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Love the fact that they trot out the "Trump bailed out the cruise industry" myth.  As for the "flags of convenience", first off, they don't even discuss the difference in cost that reflagging would entail, and it's effect on fares.  It also does not mention that the other 99% of the maritime community also uses the flags of convenience, but if we required that, then the price of our Iphones and TV's would increase, and we can't have that.  As for crew pay, that old saw is really worn out, there is a statutory minimum wage for all seafarers, regardless of nationality, flag state, or type of ship.  While this wage may be "inadequate" by first world standards, they are middle income figures for most of the crew's countries.  Finally, the minimum wage is set by the IMO and the ILO, of which the first world nations where the passengers come from, and who feel the crew pay is "inadequate", are member nations, and could have set the minimum higher if they felt there was an injustice.

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Honestly, I get very little out of articles such as these, which seem to be written to fill net-space (we used to say to fill up pages, lol). It's a lot of gobbledygook put together from other headlines with little or no factual evidence to support it.

 

A couple of examples: 

 

Inside cabins must go? What the hey?  The writer seems to think inside cabins were only added to ships in recent years in order to pack more passengers in and create greater density in order to make more money -- when in fact, the exact opposite is true. Newer, larger ships offer far fewer inside cabins than older ones. (And there is never any proffered explanation as to why inside cabins themselves are 'bad' -- presumably only because they contribute to more passengers on board?)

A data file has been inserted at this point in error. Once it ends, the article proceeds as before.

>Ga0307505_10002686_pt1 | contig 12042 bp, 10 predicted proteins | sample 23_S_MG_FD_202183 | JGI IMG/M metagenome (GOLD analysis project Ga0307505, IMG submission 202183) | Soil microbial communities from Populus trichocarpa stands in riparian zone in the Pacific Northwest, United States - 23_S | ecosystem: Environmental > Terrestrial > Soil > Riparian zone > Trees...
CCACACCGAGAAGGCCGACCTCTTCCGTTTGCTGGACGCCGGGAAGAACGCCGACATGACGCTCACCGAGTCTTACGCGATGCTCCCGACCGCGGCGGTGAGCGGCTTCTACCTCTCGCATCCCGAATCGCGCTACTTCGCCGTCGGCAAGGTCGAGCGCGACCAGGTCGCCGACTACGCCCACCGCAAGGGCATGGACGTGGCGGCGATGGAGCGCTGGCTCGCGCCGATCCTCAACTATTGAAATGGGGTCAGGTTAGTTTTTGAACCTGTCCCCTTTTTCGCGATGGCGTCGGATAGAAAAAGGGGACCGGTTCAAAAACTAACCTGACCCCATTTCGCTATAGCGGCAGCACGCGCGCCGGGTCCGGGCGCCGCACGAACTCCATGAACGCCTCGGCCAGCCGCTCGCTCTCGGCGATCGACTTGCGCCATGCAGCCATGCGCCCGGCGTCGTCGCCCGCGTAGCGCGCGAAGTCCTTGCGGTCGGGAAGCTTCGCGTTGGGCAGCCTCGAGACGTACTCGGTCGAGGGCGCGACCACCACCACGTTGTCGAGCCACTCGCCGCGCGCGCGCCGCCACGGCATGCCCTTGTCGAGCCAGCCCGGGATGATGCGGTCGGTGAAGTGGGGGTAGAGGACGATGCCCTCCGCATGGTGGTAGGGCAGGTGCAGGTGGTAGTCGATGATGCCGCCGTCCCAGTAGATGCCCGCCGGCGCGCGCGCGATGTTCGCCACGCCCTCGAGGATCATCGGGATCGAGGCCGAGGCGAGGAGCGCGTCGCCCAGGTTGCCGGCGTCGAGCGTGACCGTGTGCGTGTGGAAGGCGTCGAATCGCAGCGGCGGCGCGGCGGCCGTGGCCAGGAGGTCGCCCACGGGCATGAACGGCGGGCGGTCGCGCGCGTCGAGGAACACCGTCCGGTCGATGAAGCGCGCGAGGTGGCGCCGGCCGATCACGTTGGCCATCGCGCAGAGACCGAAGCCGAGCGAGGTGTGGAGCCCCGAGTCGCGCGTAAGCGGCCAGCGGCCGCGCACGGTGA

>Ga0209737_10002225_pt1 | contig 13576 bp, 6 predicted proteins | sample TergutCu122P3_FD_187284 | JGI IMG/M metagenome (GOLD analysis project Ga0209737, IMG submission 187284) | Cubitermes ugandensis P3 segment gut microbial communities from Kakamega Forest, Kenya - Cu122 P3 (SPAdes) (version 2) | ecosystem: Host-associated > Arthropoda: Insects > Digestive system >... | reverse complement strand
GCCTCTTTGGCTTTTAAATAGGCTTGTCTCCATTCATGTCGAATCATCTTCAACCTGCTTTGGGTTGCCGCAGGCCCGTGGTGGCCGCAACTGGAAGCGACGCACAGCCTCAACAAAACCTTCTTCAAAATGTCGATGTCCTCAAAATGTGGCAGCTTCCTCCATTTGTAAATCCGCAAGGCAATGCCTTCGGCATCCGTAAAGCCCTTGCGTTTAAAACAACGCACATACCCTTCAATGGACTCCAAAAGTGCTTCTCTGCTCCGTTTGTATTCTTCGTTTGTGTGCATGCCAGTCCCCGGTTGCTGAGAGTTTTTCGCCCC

Big ships must go -- but why is that again?  Several times we are told that bigger ships cannot survive this COVID-19 world. And then, a bit further down, we read "Yes, ships have become too big (see step five) but much smaller ships than the Ruby Princess, such as the Greg Mortimer, also succumbed to COVID-19, with devastating results during the recent emergency."  Yet in the very next sentence they are on again about big ships, saying "building of ever-bigger and supposedly better cruise ships may no longer impress."  Oh-kay. Got it. Noted.

 

Also -- yes, the statement on Donald Trump intervening to bail out the industry is just false and sloppy reporting.

 

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1 hour ago, chengkp75 said:

Love the fact that they trot out the "Trump bailed out the cruise industry" myth.  As for the "flags of convenience", first off, they don't even discuss the difference in cost that reflagging would entail, and it's effect on fares.  It also does not mention that the other 99% of the maritime community also uses the flags of convenience, but if we required that, then the price of our Iphones and TV's would increase, and we can't have that.  As for crew pay, that old saw is really worn out, there is a statutory minimum wage for all seafarers, regardless of nationality, flag state, or type of ship.  While this wage may be "inadequate" by first world standards, they are middle income figures for most of the crew's countries.  Finally, the minimum wage is set by the IMO and the ILO, of which the first world nations where the passengers come from, and who feel the crew pay is "inadequate", are member nations, and could have set the minimum higher if they felt there was an injustice.